Atmosphere And Weather

A look at the five Basic Types of Air Masses that Determine the Uss Weather



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There are five air masses that effect weather in the United States during a typical year. “Air masses are relatively large bodies of air that are fairly horizontally uniform in characteristics. They have relatively uniform temperature and moisture content; the region separating two different air masses is called a front.” (Oklahoma Climatic Survey, para 2).

The characteristics of air masses are determined by the land underneath the air mass.  “Air masses form in "source regions" where there is little topography and relatively stagnant winds near the surface. The air mass takes on the properties of the surface of the source region (e.g., dry, hot, moist, etc.). It takes several days for an air mass to "form", so they generally form in areas of high pressure (light winds).” (Oklahoma Climatic Survey, para 3).

Continental polar air masses are made up of cold and dry air, but stable.  This type of air mass generally forms over northwestern Canada and Alaska. They then move south and east to the northwestern and west central part of the United States. The air mass usually flows through the states of Wyoming, Montana, and eastern Colorado.  The air mass then usually moves further east, pushed by the winds.  How far south this type of air mass will travel depends a lot on how far the jet stream dips.

Continental Arctic air masses are also made up of cold, dry and stable. This type of air mass also generates over Canada and moves southward to the United States, similarly to the continental polar air mass, the difference is that the continental Arctic air mass is much colder than a continental polar air mass.  Continental Arctic air masses produce the below zero weather usually seen in the north central and mid-western parts of the United States in the winter months.

Maritime polar air masses are made up of cold and wet air and unstable. This type of air mass can effect two different parts of the United States, depending on where they form.  This type of air mass often starts over Asia and move towards the western coast of the United States over the Pacific Ocean.  This air mass picks up some warmth over the ocean. It comes onto the northwestern coast of the United States and usually dumps a lot of moisture over the northern California, Oregon and Washington coasts.  Maritime polar air masses can also develop over the Northern Atlantic and move westward toward the northeastern United States.  This type of maritime polar air mass is usually colder and drier than its Pacific coast counterpart.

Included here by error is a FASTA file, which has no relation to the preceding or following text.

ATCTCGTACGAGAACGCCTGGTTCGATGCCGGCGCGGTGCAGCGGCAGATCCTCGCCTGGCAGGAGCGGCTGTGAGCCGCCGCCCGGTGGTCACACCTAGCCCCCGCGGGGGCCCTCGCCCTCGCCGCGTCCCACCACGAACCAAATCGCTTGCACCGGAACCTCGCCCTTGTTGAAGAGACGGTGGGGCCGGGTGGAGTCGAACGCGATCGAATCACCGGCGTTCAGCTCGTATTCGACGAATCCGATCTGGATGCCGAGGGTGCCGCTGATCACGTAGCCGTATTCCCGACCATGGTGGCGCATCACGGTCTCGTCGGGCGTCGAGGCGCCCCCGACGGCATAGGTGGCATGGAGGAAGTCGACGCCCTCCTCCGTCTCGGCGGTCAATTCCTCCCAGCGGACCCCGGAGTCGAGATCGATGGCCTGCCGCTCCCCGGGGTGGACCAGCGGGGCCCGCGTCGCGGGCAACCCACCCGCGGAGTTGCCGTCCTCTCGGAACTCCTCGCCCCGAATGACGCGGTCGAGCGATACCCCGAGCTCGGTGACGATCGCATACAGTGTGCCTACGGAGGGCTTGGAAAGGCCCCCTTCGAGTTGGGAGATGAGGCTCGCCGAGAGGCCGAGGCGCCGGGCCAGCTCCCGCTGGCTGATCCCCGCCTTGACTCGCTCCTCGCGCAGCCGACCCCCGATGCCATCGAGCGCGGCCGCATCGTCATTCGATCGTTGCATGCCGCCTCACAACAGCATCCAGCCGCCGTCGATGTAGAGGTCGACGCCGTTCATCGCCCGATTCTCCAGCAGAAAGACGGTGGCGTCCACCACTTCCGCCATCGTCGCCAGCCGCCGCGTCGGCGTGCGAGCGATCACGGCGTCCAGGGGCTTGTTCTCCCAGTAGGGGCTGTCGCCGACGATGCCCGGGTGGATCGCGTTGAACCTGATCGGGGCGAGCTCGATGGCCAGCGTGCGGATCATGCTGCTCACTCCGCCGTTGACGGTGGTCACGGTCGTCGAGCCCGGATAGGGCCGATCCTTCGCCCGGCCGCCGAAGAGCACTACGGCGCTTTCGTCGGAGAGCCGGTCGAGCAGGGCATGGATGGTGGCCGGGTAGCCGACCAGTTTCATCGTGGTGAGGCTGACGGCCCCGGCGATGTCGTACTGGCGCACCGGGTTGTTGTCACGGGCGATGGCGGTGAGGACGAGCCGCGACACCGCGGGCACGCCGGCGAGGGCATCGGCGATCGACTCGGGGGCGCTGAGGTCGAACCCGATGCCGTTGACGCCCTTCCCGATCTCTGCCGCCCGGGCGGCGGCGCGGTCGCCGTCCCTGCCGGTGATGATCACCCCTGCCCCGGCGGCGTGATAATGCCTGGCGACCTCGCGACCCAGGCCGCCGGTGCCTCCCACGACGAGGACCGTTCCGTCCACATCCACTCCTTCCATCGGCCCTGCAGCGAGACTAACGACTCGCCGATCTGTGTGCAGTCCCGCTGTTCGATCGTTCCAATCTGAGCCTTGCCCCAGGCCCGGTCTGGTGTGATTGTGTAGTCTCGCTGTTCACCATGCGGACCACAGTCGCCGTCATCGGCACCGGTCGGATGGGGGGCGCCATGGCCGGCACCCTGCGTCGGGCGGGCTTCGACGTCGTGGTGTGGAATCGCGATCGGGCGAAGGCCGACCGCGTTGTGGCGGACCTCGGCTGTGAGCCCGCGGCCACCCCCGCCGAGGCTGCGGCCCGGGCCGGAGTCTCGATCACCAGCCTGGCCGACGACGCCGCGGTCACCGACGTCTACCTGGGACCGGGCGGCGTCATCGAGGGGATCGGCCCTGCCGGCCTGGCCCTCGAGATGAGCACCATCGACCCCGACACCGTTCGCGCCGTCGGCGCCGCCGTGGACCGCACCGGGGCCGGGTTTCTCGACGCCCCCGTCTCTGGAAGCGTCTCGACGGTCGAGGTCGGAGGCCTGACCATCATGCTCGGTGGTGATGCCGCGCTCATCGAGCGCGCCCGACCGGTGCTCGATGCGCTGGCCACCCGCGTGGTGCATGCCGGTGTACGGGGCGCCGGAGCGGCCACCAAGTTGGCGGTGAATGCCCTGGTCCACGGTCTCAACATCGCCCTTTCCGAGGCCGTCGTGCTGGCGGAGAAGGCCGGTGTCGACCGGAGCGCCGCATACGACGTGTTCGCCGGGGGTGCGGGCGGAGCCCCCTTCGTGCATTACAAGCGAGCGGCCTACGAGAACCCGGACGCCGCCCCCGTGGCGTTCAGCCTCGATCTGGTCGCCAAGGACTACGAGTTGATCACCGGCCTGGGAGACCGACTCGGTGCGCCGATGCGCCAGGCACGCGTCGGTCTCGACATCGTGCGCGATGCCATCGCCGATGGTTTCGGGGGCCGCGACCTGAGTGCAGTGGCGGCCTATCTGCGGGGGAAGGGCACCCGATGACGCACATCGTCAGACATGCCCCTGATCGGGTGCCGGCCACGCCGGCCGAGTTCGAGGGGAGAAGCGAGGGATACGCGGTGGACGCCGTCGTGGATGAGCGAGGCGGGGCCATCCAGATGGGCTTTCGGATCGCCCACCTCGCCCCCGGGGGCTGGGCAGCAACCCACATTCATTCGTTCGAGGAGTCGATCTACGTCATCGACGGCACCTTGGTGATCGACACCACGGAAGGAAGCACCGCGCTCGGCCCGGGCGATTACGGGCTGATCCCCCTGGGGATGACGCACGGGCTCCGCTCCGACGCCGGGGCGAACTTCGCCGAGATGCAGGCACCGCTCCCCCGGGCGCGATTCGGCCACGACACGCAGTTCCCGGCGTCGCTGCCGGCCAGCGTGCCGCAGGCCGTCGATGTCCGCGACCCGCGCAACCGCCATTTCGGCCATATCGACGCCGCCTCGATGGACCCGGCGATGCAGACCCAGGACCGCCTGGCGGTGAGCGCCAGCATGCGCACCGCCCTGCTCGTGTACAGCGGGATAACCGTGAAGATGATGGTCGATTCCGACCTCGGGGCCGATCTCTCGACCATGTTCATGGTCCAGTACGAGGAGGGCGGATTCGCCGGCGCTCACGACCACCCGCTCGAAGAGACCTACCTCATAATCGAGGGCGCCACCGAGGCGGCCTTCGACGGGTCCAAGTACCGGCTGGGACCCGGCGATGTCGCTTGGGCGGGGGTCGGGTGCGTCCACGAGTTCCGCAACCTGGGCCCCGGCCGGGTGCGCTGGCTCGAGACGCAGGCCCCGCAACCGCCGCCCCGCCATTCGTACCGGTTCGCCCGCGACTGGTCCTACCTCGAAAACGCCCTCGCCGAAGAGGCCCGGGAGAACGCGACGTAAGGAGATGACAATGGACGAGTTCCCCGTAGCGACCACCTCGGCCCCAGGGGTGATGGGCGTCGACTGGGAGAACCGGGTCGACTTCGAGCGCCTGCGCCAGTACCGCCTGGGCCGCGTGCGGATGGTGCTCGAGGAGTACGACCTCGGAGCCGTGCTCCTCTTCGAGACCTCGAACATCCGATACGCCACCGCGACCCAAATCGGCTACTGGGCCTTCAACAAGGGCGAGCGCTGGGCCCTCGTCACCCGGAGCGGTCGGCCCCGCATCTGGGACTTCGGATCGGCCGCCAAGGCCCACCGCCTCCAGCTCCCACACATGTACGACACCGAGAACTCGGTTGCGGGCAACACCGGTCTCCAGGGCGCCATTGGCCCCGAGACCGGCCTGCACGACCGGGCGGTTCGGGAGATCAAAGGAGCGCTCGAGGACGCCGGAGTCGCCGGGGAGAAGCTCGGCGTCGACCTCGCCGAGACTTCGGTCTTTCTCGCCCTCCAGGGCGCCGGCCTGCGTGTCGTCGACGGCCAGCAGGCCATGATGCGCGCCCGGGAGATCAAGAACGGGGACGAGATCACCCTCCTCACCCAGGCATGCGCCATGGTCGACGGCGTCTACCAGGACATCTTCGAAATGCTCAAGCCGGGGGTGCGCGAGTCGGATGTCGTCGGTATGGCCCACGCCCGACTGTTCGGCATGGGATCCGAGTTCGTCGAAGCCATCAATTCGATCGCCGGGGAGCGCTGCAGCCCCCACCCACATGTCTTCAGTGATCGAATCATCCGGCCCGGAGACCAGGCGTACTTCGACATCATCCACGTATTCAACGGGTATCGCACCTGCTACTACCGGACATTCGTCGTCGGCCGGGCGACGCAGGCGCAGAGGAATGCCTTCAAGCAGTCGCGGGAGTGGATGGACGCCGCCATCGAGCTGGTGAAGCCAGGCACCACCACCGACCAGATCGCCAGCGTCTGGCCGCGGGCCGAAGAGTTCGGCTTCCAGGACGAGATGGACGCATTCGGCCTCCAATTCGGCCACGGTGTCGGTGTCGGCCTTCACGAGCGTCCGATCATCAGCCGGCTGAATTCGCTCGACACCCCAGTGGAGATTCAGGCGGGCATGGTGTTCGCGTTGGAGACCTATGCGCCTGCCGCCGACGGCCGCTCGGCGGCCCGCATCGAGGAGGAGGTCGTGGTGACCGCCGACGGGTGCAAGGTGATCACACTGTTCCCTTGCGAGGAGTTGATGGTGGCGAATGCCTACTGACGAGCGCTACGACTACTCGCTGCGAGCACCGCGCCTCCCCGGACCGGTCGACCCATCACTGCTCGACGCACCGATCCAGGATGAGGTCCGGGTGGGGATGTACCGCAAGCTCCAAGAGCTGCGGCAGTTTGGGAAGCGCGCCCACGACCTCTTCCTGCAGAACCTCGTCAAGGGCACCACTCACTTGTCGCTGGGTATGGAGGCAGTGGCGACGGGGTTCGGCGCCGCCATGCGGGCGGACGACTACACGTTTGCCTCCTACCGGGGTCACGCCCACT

Maritime tropical air masses are made up of warm, moist air and are very unstable.  This type of air mass comes into the southern part of the California coast after having travels hundreds of miles over the open Pacific Ocean.  This type of air mass usually does not extend beyond southern California and northern Mexico because it is stopped by the mountains and deserts surrounding the coast areas.  Southern California usually gets a lot of rain when these air masses come on the coast. Maritime tropical air masses also develop in the Gulf of Mexico and the Caribbean Sea during the spring and summer months.  These air masses travel north and are usually what starts thunderstorms in the Great Plains and southeastern United States.

Continental tropical air masses are made up of hot and dry air.  They are unstable and have been known to cause droughts.  They form in northern Mexico and travel north to southwestern states like west Texas, New Mexico and Arizona.  Occasionally the air masses will travel further north east into the Great Plains.

These air masses can change dramatically as they move over land and water and run into other air masses coming in from different regions.  They are a big part of what make up the weather patterns in the United States and have to be watched closely by meteorologists who are trying to predict what kind of weather the air masses are going to cause.

http://www.islandnet.com/~see/weather/elements/airmasses.htm

http://okfirst.mesonet.org/train/meteorology/AirMasses.html
Haslam, Andrew and Barbara Taylor. Make It Work: Weather. 2001. Two-Can Publishing: London

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